Remodeling your home can be
incredibly beneficial – it can add function, form and value to your home, not
to mention increase your quality of life. However, larger remodeling projects
tend to create a lot of dust. Dust can cause serious problems for anyone living
in your home that has asthma, suffers from respiratory illnesses or has severe
allergies. In addition to making sure you have a professional come perform an
air duct cleaning not soon after your renovations are finished (to help clear
any dust that has gotten into your air ducts and has built up within them), you
should also take preventative measures to keep as little dust from getting into
the air during the remodel as possible. The following are a few ways to
minimize dust during renovations:
Put up dust barriers – At the very minimum, you
should have plastic sheets applied to the different entry points leading to the
room that is under construction. These plastic sheets are known as zip walls.
Zip walls will help keep dust and debris inside the room that is being worked
on, preventing it from spreading throughout your entire house.
Use sticky mats – Sticky mats should be placed
right outside the area of construction. This way, workers won’t track dust and
debris throughout your home when they enter and exit the construction space. If
the room being worked on is in the middle of the house, line the path to the
exit with floor paper.
Use dust extractors – Power tools tend to cause
quite a mess when used in a renovation. This is because they create a lot of
sawdust and other debris when they are being used. A number of power tool
companies have begun adding dust extractors to their power tools that suck up
the dust as soon as the power tool creates it. This means that a power saw with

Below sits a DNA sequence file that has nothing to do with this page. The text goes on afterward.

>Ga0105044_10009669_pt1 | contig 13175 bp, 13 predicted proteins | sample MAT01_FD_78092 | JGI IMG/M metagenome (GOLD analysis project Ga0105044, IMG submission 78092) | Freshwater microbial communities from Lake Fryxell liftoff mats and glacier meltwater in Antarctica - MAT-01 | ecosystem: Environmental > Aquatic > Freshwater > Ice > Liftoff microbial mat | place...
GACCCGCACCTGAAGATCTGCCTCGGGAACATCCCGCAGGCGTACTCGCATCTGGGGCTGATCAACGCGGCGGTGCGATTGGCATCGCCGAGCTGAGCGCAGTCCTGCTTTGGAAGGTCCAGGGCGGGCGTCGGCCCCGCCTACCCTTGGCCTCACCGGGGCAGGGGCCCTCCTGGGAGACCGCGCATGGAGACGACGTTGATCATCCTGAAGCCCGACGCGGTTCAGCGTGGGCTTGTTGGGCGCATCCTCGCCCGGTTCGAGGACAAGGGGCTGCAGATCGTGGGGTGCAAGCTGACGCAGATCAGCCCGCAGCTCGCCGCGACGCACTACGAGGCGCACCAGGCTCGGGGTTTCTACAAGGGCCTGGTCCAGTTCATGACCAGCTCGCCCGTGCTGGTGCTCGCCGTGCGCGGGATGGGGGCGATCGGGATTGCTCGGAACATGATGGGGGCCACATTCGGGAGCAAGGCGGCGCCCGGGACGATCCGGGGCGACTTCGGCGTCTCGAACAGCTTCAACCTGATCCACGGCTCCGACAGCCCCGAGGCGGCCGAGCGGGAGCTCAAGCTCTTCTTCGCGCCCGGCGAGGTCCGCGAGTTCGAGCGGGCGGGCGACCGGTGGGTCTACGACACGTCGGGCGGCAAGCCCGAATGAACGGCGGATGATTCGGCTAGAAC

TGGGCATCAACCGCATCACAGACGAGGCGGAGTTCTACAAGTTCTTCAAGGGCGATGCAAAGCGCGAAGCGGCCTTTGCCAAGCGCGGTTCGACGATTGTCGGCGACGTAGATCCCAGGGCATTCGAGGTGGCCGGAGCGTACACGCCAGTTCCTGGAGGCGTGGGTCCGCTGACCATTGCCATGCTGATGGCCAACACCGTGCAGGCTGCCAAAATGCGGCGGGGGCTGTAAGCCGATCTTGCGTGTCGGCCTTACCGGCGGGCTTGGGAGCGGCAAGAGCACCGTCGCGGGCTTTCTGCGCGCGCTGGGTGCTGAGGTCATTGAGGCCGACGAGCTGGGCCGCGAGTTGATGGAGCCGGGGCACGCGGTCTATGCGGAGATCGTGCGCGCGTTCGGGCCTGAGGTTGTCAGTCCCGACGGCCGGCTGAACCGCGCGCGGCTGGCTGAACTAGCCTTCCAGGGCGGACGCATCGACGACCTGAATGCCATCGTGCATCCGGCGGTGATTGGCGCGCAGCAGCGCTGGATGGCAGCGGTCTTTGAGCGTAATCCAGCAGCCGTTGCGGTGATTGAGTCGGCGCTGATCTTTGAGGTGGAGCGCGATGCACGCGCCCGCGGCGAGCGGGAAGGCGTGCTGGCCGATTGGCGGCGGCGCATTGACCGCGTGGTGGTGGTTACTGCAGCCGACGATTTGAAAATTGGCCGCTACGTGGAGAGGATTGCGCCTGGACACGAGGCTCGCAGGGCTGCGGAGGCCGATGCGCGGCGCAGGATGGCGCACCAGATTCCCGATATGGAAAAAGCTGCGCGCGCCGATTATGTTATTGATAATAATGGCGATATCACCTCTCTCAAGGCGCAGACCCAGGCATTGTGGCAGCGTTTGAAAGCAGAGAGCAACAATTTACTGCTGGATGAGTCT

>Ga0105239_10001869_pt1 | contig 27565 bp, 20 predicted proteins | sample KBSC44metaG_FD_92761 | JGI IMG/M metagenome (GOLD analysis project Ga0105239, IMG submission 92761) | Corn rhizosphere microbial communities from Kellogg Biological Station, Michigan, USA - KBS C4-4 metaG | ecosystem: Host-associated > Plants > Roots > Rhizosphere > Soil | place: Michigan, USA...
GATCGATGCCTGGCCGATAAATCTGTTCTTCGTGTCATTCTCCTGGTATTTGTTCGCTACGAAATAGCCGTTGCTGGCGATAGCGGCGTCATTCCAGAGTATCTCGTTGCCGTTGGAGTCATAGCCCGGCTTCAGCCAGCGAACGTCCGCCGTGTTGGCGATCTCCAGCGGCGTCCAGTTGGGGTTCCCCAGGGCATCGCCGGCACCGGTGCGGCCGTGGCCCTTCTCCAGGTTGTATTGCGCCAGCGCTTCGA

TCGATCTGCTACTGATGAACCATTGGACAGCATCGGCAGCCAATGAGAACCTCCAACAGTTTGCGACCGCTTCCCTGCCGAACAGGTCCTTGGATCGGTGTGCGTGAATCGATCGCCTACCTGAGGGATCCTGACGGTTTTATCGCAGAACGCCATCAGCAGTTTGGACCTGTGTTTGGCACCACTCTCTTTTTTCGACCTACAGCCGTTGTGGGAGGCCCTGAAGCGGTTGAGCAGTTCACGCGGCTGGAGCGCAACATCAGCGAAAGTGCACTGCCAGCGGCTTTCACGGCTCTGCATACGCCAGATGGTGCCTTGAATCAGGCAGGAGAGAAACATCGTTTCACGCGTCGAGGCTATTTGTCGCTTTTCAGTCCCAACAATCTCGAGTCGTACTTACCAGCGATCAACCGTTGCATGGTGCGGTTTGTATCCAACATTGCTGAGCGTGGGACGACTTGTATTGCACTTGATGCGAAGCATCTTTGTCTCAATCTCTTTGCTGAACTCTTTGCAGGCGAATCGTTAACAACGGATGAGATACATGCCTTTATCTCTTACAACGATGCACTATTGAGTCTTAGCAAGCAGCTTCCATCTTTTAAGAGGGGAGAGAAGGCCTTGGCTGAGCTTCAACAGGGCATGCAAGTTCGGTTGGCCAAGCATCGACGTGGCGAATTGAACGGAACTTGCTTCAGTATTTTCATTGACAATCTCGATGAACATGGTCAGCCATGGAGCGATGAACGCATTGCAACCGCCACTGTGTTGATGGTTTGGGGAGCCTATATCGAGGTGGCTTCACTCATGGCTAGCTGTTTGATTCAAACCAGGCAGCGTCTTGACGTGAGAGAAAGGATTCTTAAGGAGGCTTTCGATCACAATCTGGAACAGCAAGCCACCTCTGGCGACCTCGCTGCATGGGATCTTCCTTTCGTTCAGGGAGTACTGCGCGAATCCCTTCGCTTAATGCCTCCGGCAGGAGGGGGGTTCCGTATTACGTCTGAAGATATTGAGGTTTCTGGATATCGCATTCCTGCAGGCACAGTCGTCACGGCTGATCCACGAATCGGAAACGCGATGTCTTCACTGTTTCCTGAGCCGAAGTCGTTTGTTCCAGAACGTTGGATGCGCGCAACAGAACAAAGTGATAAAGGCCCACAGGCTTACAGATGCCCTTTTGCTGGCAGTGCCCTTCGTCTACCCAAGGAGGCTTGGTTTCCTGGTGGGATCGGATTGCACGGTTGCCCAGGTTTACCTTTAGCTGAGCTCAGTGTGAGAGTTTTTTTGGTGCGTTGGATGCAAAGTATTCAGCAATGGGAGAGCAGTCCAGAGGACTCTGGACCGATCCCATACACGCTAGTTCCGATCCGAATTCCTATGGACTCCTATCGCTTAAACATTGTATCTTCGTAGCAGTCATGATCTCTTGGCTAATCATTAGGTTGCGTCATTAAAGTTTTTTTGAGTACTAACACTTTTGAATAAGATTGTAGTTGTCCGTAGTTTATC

a dust extractor will collect sawdust while it’s cutting, thereby helping
prevent much of it from getting into your air.
Use these tips to help minimize
dust during a remodel and don’t forget to get a professional air duct cleaning.
This time of year, we have many new
clients whose problem with mold generates from their HVAC not running properly.
We want to make sure you are aware of this issue so that you can safeguard your
home. It has been said that more than 50% of mold issues have been caused by
HVAC systems. But why is this HVAC mold so common?
First of all, it wants to have a
party every time it encounters an area with high humidity levels and warm
temperatures. These conditions are created during the heating and cooling of
HVAC systems. That makes both over-sized and under-sized systems the perfect
atmosphere for active growth. Improperly sized unit has to work harder than it
should. This creates more condensation than usual and can easily cause a moisture
issue. Condensation lines with standing water is a big problem. Not only will
mold grow here, but an excessive amount of spores will be blown throughout your
home every time your HVAC system turns on. Rain, snow and other precipitating
substances can also create a mold-friendly environment in HVAC systems.
HVAC Mold Symptoms
Health Symptoms – Health symptoms
of HVAC mold could be the same health symptoms that you would experience if the
mold grows anywhere else in your home. The most common of these health symptoms
includes coughing, wheezing, allergies, asthma, sneezing, pneumonia, sinus
infections and respiratory illness. While these symptoms do not require a
specified location of growth in order to appear, if the mold problem is in your
HVAC system, symptoms such as coughing and wheezing may appear more prevalently
while the system is in use.
Sensory Symptoms – The two senses
can help identify HVAC mold is sight and smell. If you can see a mold-like
substance growing around your air ducts, drip pan or intake vents, there is
likely a mold problem there. Also, if the smell of mold is most prevalent when
the system is in use, there is likely a mold problem.
How to Prevent HVAC Mold
Most importantly, make sure that
your HVAC system is the correct size. Many people believe that investing in a
larger system will work since the system won’t have to work as hard. This
belief is true. In fact, it’s so true that the HVAC system doesn’t only have an
easier job, but it gets to only do half of it’s job. The unit does a great job
at heating and cooling. It cools down the property and when the ideal
temperature is reached, the system shuts off. It does it quickly, but maybe too